While it’s difficult to foresee future studio configurations and needs, one simple run or two of empty conduit doesn’t cost much and provides an elegant way to expand the studio’s audio and MIDI wiring. During the studio’s first recording session, I tracked a drum kit out in the workshop, and I was kicking myself for not having at least a few XLR inputs available.
Man your caulking guns
In order to ensure the best soundproofing performance, it is critical to identify all potential sources of sound leakage. Any gap or space that air can freely pass through is also a place where sound will enter or exit the room. Small gaps may appear innocuous, but it only takes a few of them to lessen the room’s ability to hold back sound transmission.
Realistically, functional items such as an exhaust fan exit hole and the gap between a moveable windowpane and sash can never be sealed. But a bit of care taken to seal what you can will compensate for the inevitable gaps.
We sealed the window frames with latex adhesive caulk at all points of contact with the framing. The gap between the floor and the interior and exterior studio walls was sealed around the perimeter. Electrical boxes and light fixtures were also sealed where they penetrate the drywall.
The studio door is solid; the hollow-core type normally used for interior doors will transmit too much sound. We outfitted the doorjamb with weather stripping and attached a rubber door sweep to the bottom of the door. An ad-hoc test revealed a noticeable reduction in sound transmission after the weather stripping.
It was somewhat tricky taking care of the drywall detail around the windows. The usual method for finishing window sills is to mount drywall to the faces of the studs that frame the window. But if you’re constructing dual walls for sound isolation, the design philosophy prohibits a hard connection between the inner wall and outer wall.
Our solution was to secure the sill drywall to the window opening of the inner wall and let it float over the studs that frame the window on the outer wall. We glued small pieces of 1/4" foam to the stud faces to help maintain a gap between drywall and the studs of the outer wall. The drywall is free to glide back and forth over the foam when the walls vibrate from sound energy (Photo 4).
We lifted the baseboard off the floor by about 1/8" and screwed it into the wall to prevent it from establishing a hard contact with the floor (Photo 5).
A recording session
Shortly after completing the studio I was asked to record a CD for a local band. This was a great way to put the room through its paces.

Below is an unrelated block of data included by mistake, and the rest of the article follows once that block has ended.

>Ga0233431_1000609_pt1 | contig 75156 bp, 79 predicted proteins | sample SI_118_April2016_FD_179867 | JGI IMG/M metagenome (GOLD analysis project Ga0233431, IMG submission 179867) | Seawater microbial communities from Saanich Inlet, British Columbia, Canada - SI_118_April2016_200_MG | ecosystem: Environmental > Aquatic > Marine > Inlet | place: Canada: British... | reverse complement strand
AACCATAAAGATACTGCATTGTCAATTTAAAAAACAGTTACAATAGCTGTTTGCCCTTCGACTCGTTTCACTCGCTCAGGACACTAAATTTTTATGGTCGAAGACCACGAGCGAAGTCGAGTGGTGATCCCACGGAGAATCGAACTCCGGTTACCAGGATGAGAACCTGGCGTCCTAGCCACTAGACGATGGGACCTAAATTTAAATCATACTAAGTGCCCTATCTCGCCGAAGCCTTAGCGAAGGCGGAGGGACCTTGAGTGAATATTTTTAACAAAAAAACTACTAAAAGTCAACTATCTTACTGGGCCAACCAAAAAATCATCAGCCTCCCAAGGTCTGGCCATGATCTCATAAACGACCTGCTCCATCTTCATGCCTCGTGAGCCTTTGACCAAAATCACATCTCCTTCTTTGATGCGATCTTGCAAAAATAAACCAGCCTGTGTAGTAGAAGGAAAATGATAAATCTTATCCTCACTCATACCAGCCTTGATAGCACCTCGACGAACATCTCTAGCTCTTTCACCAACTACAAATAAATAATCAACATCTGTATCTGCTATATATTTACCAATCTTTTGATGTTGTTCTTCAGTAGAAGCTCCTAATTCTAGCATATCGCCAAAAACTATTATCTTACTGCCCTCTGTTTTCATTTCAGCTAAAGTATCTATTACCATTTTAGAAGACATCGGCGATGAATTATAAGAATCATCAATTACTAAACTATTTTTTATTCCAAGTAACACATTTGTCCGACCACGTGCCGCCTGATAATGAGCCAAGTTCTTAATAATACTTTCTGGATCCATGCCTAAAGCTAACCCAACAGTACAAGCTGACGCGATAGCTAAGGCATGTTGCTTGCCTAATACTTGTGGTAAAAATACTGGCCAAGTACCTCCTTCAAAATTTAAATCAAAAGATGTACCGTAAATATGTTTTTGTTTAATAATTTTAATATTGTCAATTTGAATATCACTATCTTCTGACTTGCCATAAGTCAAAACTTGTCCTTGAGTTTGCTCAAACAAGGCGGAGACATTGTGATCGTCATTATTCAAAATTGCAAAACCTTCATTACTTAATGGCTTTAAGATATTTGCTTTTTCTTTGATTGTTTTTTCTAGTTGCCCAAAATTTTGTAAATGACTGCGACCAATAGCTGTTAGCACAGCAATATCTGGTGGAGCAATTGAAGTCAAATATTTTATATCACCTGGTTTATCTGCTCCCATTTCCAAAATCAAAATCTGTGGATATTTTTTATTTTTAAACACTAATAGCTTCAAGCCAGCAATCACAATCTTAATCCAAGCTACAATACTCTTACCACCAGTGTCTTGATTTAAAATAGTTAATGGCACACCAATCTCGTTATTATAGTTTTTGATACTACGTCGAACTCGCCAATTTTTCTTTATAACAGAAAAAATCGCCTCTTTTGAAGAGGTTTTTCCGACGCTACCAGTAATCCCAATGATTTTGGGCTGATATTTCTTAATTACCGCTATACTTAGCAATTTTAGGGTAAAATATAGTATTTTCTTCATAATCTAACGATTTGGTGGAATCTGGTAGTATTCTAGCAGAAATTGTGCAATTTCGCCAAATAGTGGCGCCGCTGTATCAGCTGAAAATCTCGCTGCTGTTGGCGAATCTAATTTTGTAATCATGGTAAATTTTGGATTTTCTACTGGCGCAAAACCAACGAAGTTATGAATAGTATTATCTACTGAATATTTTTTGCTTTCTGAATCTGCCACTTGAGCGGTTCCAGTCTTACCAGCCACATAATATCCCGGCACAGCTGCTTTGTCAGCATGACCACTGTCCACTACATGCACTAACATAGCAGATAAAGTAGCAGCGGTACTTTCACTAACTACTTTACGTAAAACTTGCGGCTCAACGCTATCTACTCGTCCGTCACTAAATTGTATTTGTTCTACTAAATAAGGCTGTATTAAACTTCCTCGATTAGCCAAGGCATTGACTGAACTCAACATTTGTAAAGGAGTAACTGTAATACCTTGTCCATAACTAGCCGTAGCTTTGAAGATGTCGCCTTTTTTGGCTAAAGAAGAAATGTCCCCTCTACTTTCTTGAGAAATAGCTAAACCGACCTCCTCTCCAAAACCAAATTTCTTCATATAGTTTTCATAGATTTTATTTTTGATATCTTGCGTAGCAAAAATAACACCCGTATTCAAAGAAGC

We tracked the drums outside the room. The door couldn’t be shut all the way due to the mic cables (remember that conduit I forgot?). Although we used headphones in the studio (control room in this case), there was enough bleed to make balancing the kit mix difficult. I vowed to install a patchbay in the wall of the workshop or a cable tunnel before the next time.
We used a direct box for bass and a mix of a miked amp and direct signal for guitar tracking. The guitar amp was always at a high volume to give the mic a strong signal to bite on. While the guitarist was warming up, a leisurely walk around the building confirmed that sound levels exiting the property were quite civil and easily masked by passing cars. Going back into the studio, I was immediately impressed at the blistering noise within the room and the capacity of the dual wall construction to absorb it.
There’s a vast amount of information on the subject of studio design on the internet. Almost any search will yield hours of worthwhile reading material. There are also general remodeling books for homeowners that provide essential construction know-how.
One book I found useful in designing my studio was Building A Recording Studio by Jeff Cooper (Fifth Edition, 1996 Synergy Group, Inc.). It contains excellent information on acoustical design as well as treatments that can be done to the studio after construction. [Around here we also recommend our pal Dave Moulton’s Total Recording—for this and everything else to do with audio.—Ed.]
While the best possible acoustical environment is always the goal, sometimes you have to accept a certain amount of compromise in the design and building process. Constraints such as the available space, construction expense, construction complexity, and time to completion always come into play.
But when completed, you’ll have created a special space for playing and recording that’s tailored to your needs and lies very close to home. Notwithstanding the practical benefits, it’s a rewarding experience.
John Krikawa is a part-time musician and engineer proudly operating his new studio in central Arizona.